DHS Reports 15 New COVID-19 Deaths, The Most In One Day Since June 9

832 New Cases Reported On Friday

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three people stand under a tent as they wait for a car to drive up
Drive thru COVID-19 tests are given to Wisconsin residents Tuesday, July 28, 2020, at Lake Geneva Middle School in Lake Geneva, Wis. Angela Major/WPR

New reports of COVID-19 cases declined slightly today in Wisconsin, based on the latest data published by the state’s Department of Health Services.

DHS reported 832 new cases of the virus on Friday, bringing the average for the past seven days to 860 daily cases. That average has dipped since a week ago, when it was 916 daily cases.

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The latest figures bring the overall total of positive cases in Wisconsin to 52,940, according to the DHS. A total of 934 people in Wisconsin have died from COVID-19, with 15 new deaths reported on Friday — the highest daily number of deaths since June 9.

According to DHS, 5.4 percent of all test results reported on Friday were positive for COVID-19, bringing the average percentage of positive tests over the past seven days to 6.8 percent. That figure has been on a slow decline since July 21, when the average was 7.8 percent.

The percentage of positive tests is often read by public health officials as a measure of overall testing levels. A high rate could indicate that testing in the state is limited, and skewed toward those already flagged as potentially having the virus. A lower rate could indicate testing is more widespread.

Changes in the test positivity rate can also speak to a virus’ spread, if the size and makeup of the testing pool stays consistent.

Wisconsin’s daily testing capacity — based on the availability of test supplies and adequate staffing — has grown from 120 available lab tests in early March to 24,156 as of Friday. The number of actual tests reported on Friday was 15,379.

Overall, DHS has recorded a total of 935,089 over the course of the pandemic. 882,149 have come back negative.

COVID-19 activity varies heavily from county to county. The latest coronavirus activity data from DHS, released once per week each Wednesday, showed that 61 counties had a “high level” of coronavirus activity. Nine counties were classified as having medium levels of activity: Ashland, Crawford, Green, Green Lake, Iowa, Jackson, Vilas, Vernon and Richland. Only two, Florence and Rusk counties, had low levels of activity. Every region in the state was considered to have high activity.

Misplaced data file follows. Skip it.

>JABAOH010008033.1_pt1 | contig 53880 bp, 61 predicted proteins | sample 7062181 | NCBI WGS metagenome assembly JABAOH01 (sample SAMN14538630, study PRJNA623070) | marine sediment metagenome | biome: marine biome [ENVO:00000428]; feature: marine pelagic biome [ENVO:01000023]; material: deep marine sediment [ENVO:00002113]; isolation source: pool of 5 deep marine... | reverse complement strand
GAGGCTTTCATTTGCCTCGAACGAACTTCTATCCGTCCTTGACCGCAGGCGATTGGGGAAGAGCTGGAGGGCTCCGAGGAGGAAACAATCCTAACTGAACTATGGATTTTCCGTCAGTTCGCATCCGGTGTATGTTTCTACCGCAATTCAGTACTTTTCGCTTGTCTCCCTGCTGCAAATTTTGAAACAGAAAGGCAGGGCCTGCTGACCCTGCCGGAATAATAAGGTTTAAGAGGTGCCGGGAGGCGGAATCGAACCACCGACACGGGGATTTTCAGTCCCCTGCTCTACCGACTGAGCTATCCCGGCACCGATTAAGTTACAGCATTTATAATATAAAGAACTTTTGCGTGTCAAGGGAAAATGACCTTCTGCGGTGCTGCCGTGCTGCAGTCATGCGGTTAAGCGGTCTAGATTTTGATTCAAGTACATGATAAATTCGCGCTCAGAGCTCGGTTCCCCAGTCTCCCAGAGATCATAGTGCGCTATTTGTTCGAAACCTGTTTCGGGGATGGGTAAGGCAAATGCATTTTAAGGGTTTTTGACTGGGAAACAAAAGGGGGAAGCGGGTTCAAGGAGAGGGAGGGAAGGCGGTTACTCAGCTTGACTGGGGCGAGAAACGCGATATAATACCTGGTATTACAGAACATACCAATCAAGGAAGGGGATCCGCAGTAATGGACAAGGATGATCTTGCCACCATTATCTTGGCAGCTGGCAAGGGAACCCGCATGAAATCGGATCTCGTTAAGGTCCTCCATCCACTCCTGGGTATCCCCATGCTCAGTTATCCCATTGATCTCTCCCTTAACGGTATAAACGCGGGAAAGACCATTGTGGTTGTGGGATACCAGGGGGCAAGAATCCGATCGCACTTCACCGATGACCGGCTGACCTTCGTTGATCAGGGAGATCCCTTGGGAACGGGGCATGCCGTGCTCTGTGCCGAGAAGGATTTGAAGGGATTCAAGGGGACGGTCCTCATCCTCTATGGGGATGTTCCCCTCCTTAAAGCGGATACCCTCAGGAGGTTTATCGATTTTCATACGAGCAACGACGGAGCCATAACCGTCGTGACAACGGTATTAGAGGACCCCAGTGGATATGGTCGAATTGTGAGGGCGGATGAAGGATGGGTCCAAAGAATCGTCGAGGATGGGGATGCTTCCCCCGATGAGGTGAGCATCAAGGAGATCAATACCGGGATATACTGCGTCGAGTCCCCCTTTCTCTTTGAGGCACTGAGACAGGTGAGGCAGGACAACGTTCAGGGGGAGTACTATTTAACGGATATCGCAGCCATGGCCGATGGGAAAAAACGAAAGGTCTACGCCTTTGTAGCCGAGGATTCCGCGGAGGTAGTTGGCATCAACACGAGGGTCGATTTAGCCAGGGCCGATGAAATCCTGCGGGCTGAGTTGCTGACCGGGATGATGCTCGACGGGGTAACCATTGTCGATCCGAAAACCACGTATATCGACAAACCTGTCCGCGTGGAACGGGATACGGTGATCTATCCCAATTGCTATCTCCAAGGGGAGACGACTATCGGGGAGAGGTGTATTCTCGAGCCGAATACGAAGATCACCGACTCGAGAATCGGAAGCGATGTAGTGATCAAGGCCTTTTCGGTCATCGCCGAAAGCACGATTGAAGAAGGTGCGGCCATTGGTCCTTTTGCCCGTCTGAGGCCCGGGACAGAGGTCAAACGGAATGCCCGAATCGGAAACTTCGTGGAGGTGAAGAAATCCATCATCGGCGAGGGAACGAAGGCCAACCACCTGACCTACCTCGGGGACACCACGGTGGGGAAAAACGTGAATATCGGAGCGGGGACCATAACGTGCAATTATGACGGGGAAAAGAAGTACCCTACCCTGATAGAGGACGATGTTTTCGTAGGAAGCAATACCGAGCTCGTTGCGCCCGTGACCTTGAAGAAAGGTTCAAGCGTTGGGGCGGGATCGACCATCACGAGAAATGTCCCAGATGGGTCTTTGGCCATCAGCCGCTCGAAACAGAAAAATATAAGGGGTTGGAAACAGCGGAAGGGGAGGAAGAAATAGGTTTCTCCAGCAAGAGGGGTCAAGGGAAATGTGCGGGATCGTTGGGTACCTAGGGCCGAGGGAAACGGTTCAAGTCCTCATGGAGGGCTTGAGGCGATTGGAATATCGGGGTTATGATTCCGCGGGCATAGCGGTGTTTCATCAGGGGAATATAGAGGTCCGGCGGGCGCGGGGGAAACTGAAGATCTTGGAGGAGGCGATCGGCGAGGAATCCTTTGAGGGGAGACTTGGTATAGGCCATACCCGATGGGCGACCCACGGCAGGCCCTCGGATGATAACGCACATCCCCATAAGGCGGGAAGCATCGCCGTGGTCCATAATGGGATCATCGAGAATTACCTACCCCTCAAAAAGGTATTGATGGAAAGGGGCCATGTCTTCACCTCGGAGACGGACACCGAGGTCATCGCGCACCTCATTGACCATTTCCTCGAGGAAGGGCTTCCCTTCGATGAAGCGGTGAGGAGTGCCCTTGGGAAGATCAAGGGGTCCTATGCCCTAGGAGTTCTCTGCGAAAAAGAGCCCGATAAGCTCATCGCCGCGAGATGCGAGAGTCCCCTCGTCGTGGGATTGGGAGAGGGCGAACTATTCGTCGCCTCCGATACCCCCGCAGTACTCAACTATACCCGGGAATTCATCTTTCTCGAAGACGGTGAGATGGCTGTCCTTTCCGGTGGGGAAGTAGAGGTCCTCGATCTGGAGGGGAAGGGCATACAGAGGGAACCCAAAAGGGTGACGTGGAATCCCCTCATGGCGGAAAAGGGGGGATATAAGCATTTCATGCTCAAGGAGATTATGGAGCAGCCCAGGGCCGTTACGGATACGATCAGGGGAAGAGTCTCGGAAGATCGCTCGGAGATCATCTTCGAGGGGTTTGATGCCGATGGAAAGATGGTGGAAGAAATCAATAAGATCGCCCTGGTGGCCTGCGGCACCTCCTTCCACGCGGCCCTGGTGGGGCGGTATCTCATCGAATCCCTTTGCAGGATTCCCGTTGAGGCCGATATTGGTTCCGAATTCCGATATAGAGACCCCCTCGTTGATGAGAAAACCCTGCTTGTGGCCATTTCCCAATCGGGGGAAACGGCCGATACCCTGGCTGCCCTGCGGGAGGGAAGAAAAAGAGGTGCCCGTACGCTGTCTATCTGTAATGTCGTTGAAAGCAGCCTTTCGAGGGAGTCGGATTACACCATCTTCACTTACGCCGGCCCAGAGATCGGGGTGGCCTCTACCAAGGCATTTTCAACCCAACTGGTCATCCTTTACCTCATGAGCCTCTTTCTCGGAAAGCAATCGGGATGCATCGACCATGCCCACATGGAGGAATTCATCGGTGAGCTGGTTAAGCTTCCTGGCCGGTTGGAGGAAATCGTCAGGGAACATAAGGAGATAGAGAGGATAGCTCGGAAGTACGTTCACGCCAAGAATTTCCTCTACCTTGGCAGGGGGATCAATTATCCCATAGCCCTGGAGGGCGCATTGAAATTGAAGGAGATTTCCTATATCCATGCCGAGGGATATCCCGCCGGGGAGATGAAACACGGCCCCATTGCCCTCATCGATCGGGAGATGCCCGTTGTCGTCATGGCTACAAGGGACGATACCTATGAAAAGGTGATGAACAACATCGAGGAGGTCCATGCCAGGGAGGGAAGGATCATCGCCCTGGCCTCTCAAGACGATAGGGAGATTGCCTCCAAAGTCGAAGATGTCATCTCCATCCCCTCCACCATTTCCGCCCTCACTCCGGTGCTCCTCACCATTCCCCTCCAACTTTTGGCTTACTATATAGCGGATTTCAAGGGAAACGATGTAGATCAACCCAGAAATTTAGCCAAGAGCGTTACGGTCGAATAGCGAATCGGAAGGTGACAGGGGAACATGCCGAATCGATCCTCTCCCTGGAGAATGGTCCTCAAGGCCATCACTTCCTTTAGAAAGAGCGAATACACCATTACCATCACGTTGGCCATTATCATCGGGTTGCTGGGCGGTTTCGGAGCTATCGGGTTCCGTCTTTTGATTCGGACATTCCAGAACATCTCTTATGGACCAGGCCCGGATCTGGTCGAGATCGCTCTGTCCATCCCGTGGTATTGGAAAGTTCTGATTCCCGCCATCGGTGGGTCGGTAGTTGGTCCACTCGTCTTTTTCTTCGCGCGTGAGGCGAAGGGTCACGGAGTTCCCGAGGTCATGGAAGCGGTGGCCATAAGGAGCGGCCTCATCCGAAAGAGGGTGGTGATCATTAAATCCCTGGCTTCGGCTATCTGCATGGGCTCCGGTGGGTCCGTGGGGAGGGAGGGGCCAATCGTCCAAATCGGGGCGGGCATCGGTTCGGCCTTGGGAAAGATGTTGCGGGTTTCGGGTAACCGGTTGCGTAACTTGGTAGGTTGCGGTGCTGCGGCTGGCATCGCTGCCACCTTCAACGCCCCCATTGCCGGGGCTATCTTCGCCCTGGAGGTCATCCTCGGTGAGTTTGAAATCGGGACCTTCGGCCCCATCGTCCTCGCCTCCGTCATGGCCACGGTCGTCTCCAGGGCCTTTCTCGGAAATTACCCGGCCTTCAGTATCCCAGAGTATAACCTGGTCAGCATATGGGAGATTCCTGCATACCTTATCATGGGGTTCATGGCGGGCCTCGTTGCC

Activity level designations are based on “burden,” or the number of new cases per a county’s population over a 14-day period, as well as whether there’s an upward or downward trend in new cases.

There have been confirmed cases in all 72 counties, and based on the data from Wednesday, only one county reported no new cases over a two-week period.

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DHS still has a dashboard showing Wisconsin’s progress on gating criteria under the now-defunct Badger Bounce Back Plan. Those gating criteria would have been used to determine when it would be safe to begin reopening the state, prior to the state Supreme Court ruling that ended a statewide stay-at-home order. The state has never met all six of the criteria at once.

Two of the criteria are a statistically significant 14-day downward trend in COVID-like cases reported in emergency departments, and a similar downward trend for influenza-like cases in emergency departments. The state currently meet the requirement for COVID-like cases, but not for influenza-like cases.

According to DHS, 4,537 people have been hospitalized because of the virus as of Friday. That means at least 9 percent of people who have tested positive for the new coronavirus in the state have been hospitalized. DHS officials said they don’t know the hospitalization history of 17,957 people, or 34 percent.

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